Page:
In Cappadocian and Pharasiot, the two main members of the inner Asia Minor Greek dialect group, the head nouns of NPs found in certain syntactic positions are marked with the accusative if the relevant NPs are definite and with the nominative if the NPs are indefinite. This differential case marking (dcm) pattern contrasts with all other Modern Greek dialects, in which the accusative is uniformly used in the relevant syntactic positions. After revisiting recent proposals regarding the synchronic status of dcm in Cappadocian and Pharasiot, I show how the two dialects developed this ‘un-Greek’ feature in the model of Turkish, which marks the head nouns of direct object NPs with an accusative suffix only if they take a specific reading leaving non-specific direct object NPs unmarked. I subsequently trace the diachronic trajectory of this contact-induced innovation within the two dialectal systems, seeking to explain why dcm was gradually lost in Cappadocian but preserved in Pharasiot.
This paper examines the interplay of language-internal continuity and external influence in the cyclical development of the Asia Minor Greek adpositional system. The Modern Greek dialects of Asia Minor inherited an adpositional system of the Late Medieval Greek type whereby secondary adpositions regularly combined with primary adpositions to encode spatial region. Secondary adpositions could originally precede simple adpositions ([preposition + preposition + NPACC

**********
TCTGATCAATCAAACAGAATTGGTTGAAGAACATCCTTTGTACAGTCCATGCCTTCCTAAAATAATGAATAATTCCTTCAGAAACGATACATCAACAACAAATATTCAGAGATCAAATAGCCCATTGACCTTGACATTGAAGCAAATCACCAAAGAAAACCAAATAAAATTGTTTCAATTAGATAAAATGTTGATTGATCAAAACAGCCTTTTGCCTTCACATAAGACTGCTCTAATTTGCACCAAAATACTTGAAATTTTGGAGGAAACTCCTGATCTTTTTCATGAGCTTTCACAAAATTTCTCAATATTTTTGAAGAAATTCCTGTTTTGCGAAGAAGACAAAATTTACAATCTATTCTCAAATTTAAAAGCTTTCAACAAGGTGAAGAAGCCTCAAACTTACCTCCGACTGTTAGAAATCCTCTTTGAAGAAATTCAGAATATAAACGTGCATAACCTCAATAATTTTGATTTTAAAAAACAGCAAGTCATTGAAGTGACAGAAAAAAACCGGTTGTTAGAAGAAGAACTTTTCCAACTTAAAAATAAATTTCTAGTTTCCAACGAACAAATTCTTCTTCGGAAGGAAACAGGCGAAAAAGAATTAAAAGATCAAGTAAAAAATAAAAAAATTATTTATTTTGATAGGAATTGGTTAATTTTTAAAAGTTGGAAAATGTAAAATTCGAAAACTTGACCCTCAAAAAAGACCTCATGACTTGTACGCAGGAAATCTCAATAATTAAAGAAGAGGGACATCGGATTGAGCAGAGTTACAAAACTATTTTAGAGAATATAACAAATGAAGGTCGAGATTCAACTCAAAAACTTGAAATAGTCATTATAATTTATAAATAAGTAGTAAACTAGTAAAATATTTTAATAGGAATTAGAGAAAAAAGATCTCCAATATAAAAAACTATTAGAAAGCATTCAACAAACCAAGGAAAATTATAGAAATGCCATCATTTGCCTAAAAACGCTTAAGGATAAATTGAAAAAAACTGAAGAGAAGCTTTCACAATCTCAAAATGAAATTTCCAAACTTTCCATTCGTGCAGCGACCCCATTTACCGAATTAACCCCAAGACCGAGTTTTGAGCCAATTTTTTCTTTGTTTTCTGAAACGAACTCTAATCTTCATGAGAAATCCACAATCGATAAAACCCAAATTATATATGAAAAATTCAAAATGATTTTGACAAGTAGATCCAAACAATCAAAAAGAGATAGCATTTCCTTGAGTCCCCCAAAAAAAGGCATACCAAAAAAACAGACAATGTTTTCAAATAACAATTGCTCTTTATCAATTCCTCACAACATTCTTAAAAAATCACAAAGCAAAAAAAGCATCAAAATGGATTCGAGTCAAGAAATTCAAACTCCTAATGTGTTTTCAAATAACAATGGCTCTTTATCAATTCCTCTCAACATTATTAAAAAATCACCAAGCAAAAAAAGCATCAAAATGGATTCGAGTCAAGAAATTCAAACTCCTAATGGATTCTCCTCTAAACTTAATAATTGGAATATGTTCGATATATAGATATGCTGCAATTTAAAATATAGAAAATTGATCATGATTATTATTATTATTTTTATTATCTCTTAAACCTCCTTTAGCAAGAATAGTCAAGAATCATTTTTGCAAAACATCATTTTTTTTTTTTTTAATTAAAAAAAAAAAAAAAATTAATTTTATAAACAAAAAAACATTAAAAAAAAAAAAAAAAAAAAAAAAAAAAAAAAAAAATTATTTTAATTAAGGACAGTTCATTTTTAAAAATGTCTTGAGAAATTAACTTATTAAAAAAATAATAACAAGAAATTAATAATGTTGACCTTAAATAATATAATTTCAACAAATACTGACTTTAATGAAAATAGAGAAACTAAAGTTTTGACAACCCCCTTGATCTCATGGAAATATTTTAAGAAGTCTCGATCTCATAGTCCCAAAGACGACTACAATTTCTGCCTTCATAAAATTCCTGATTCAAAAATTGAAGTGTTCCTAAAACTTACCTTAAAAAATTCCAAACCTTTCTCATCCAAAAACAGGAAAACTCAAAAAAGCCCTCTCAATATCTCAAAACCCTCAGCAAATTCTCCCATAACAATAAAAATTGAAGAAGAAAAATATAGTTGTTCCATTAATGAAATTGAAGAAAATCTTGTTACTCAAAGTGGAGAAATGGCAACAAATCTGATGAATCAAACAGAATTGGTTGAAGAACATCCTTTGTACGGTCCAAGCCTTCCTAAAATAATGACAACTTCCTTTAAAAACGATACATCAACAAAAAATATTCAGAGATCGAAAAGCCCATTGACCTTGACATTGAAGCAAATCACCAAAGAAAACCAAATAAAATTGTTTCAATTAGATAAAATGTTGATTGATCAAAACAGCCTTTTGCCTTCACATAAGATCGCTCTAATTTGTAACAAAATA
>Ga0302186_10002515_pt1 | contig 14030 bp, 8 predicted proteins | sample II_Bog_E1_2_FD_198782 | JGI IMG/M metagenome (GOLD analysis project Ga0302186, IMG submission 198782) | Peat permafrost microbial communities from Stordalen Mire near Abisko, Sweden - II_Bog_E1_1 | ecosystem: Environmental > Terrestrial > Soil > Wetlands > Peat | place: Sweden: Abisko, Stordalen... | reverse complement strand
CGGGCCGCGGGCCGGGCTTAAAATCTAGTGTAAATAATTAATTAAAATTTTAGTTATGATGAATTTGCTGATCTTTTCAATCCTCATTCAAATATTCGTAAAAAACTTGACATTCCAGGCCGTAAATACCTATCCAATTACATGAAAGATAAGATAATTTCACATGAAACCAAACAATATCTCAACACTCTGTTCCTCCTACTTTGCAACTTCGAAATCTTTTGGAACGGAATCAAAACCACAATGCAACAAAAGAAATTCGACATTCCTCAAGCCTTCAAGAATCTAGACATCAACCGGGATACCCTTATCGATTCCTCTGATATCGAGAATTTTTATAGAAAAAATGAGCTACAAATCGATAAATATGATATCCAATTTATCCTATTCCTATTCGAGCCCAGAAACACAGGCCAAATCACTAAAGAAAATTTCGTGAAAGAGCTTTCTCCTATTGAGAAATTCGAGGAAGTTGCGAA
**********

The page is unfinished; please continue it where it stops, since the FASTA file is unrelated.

]) or follow the adpositional complement ([preposition + NPACC
+ postposition]). Asia Minor Greek replicated the structure of Ottoman Turkish postpositional phrases to resolve this variability, fixing the position of secondary adpositions after the complement and thus developing circumpositions of the type [preposition + NPACC
+ postposition]. Later, some varieties dropped the primary preposition se from circumpositional phrases, leaving (secondary) postpositions as the only overt relator ([NPACC
+ postposition]) in some environments. In addition, a number of Turkish postpositions were borrowed wholesale, thus enriching the Greek adpositional inventory.